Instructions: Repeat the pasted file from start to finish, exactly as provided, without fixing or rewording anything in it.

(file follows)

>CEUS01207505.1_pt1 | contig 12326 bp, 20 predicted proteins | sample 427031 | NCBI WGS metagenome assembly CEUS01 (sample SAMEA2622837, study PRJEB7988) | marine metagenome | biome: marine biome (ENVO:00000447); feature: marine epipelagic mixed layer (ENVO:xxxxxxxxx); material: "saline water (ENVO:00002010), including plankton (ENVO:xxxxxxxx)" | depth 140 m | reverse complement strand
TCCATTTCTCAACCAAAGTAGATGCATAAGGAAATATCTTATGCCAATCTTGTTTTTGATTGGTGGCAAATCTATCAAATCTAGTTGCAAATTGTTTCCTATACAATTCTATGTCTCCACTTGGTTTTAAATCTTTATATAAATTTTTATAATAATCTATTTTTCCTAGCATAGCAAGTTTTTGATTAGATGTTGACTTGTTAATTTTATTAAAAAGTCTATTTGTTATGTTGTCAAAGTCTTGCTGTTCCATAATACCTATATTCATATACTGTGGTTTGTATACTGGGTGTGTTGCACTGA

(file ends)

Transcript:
>CEUS01207505.1_pt1 | contig 12326 bp, 20 predicted proteins | sample 427031 | NCBI WGS metagenome assembly CEUS01 (sample SAMEA2622837, study PRJEB7988) | marine metagenome | biome: marine biome (ENVO:00000447); feature: marine epipelagic mixed layer (ENVO:xxxxxxxxx); material: "saline water (ENVO:00002010), including plankton (ENVO:xxxxxxxx)" | depth 140 m | reverse complement strand
TCCATTTCTCAACCAAAGTAGATGCATAAGGAAATATCTTATGCCAATCTTGTTTTTGATTGGTGGCAAATCTATCAAATCTAGTTGCAAATTGTTTCCTATACAATTCTATGTCTCCACTTGGTTTTAAATCTTTATATAAATTTTTATAATAATCTATTTTTCCTAGCATAGCAAGTTTTTGATTAGATGTTGACTTGTTAATTTTATTAAAAAGTCTATTTGTTATGTTGTCAAAGTCTTGCTGTTCCATAATACCTATATTCATATACTGTGGTTTGTATACTGGGTGTGTTGCACTGA